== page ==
Foreign institutional investment, Macroeconomics

Foreign Institutional  Investment:

Foreign  investment flows in the balance of payments  (BOP) comprise FDI flows and portfolio flows. The latter consists of resources mobilised by Indian companies through American Depository Receipts  (ADRs) and  Global Depository Receipts  (GDRs). From the trends discernible therein, it follows that the net  inflow of investment from both the types of  investments was fluctuating till the year 2003. A clear picture, however, appears to be evident after 2004. 

Compared to FDI, FII or portfolio investment flows into the Indian economy were not one of the leading varieties of capital flows until 2003-04.  In  the aftermath of  the  1997 East Asian crisis, such flows had actually become net outflows. While there was a modest recovery in 1999-2000, languishing FII flows steadily declined in 2002-03. However, the years 2003-04 and 2004-05, have been remarkably robust years for such flows, Beginning from 1993-94, till 2002-03, the highest share of FII (net) flows in  total foreign investment inflows was recorded at  43.5  per  cent  in 1995-96. During 2003-04 and 2004-05,  their share shot up to 79.4  percent  and 68.2 percent, respectively, indicating the significant contribution being made by FII  investment to  the capital account  in recent years. During the year 2005-06, FII  investment has maintained  the healthy trends of the previous two years.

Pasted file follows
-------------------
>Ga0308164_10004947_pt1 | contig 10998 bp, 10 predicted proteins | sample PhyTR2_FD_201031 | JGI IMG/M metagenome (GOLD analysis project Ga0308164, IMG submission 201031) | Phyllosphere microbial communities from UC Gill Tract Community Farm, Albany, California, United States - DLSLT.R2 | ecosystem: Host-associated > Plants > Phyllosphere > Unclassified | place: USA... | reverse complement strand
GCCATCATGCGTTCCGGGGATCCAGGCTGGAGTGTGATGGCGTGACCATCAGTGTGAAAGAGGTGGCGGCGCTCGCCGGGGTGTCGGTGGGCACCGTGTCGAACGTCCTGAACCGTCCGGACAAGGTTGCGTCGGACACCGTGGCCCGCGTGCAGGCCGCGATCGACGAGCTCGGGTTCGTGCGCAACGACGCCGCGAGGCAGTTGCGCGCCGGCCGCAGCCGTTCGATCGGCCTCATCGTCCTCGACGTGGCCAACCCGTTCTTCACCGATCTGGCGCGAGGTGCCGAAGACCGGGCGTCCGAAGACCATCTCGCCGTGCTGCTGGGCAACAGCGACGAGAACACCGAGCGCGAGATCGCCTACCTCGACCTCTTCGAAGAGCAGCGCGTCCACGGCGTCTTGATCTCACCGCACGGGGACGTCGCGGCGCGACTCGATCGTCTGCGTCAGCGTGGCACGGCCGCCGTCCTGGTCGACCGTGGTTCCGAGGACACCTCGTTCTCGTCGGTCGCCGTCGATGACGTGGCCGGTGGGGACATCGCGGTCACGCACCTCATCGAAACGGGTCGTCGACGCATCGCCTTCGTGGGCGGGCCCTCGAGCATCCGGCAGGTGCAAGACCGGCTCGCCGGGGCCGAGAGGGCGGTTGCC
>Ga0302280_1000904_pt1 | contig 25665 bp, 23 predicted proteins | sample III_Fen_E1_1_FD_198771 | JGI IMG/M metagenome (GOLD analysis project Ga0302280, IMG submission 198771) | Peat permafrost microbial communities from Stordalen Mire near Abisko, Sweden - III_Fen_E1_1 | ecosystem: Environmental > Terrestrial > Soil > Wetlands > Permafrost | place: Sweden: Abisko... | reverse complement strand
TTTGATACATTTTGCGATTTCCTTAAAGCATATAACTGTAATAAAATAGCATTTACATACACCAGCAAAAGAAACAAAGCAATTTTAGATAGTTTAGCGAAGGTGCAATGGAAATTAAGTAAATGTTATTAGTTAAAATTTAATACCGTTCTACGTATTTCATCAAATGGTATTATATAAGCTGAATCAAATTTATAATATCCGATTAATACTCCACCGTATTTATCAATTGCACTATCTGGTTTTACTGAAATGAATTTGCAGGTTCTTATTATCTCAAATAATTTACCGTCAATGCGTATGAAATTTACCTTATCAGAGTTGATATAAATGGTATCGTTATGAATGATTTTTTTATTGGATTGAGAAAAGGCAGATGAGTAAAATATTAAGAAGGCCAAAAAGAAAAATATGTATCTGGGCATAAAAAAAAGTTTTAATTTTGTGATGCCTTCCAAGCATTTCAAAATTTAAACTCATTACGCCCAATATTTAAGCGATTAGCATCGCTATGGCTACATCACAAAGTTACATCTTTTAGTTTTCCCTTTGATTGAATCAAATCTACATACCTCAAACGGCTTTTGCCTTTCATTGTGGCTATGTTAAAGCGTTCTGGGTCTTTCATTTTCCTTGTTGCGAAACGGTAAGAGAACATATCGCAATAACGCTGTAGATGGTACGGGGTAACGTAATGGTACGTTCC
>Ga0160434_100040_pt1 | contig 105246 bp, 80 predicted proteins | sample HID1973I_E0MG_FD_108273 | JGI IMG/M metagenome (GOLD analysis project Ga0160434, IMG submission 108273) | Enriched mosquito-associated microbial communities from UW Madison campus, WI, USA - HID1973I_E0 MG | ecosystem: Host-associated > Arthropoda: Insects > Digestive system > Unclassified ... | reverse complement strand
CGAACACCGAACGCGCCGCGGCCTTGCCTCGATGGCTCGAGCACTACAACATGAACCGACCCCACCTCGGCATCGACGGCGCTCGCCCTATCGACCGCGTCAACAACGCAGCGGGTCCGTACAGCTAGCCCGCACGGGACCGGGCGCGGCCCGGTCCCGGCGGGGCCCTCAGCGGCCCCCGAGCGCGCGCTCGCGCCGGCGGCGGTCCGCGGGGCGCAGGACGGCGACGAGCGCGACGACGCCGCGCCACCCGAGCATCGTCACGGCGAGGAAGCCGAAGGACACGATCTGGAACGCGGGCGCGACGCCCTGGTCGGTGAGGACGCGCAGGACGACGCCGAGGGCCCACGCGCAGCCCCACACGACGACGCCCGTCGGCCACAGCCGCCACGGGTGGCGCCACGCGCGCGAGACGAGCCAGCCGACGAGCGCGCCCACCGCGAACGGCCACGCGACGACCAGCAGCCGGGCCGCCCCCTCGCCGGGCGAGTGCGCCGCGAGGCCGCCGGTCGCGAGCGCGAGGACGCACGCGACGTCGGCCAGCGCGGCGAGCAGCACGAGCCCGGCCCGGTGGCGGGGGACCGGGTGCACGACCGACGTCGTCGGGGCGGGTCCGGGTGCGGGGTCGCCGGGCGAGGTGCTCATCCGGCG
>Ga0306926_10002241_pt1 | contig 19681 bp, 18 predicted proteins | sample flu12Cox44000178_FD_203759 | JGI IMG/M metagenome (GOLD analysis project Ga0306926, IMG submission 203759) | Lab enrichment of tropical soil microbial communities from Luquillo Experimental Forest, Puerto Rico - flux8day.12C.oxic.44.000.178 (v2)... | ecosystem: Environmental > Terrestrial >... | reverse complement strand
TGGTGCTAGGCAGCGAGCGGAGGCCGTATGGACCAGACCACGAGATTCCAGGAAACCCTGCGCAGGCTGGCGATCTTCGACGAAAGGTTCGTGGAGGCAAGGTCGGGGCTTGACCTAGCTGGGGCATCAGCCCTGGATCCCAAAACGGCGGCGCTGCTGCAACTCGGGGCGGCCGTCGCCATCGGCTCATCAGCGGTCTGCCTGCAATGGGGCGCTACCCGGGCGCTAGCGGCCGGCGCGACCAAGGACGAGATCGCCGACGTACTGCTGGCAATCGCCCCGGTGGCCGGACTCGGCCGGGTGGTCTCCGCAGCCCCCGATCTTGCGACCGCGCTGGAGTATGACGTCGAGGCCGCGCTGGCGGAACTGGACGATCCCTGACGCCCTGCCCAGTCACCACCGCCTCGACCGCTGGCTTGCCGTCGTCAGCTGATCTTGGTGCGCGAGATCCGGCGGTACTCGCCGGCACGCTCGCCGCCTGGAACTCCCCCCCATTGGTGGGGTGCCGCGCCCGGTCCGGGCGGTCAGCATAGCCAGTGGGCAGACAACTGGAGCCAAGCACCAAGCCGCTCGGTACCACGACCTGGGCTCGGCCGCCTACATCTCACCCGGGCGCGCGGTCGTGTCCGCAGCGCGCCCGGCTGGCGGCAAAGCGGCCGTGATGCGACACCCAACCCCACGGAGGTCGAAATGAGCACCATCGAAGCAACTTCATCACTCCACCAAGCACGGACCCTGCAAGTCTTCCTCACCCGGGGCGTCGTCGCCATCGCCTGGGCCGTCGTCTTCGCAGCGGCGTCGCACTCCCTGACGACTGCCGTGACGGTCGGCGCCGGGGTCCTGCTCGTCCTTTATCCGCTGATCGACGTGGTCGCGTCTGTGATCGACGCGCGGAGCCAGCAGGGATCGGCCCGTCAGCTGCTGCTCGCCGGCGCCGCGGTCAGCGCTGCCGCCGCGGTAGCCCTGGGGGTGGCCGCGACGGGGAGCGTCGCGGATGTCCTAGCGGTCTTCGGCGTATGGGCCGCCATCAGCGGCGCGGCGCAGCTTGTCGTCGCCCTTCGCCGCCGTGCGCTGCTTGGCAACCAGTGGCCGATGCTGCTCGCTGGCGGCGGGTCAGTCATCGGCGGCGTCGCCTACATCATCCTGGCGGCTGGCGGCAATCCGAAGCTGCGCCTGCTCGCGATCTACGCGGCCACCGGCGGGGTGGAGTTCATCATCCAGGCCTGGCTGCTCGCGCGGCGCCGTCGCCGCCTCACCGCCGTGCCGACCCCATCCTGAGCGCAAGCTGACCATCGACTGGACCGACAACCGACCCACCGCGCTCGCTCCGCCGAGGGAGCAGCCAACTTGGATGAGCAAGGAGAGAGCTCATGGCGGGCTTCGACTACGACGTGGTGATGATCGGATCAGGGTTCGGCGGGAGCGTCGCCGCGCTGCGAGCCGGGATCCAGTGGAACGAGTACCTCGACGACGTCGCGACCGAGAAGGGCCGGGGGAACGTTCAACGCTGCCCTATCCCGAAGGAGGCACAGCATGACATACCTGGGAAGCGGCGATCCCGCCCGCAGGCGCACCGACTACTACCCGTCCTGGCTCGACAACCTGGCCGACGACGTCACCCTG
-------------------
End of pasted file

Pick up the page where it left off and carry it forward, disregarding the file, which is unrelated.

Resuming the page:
The acceleration in volume of FII inflows in recent years has drawn attention to whether India's capital account  is becoming increasingly dominated  by 'hot money' -  a phrase commonly, but incorrectly, used for describing FII flows  - given the tendency of such flows to suddenly reverse the direction in response to adverse market sentiments and precipitating  large capital outflows. While theoretically 'herd' behaviour by FIIs  and consequent withdrawal cannot be ruled out, such possibilities are  limited  if  the fundamentals  are strong,  the market is well regulated and the participants are mainly pension funds, life insurance companies and mutual  funds, which  are more involved with  longer  tern investments. Hence notwithstanding a quantum jump in volume of FII flows in recent years,  low  levels of short- term debt as a proportion of total external debt and adequate reserve coverage mitigate the risk of potential reversals.  

Posted Date: 11/9/2012 5:20:53 AM | Location : United States







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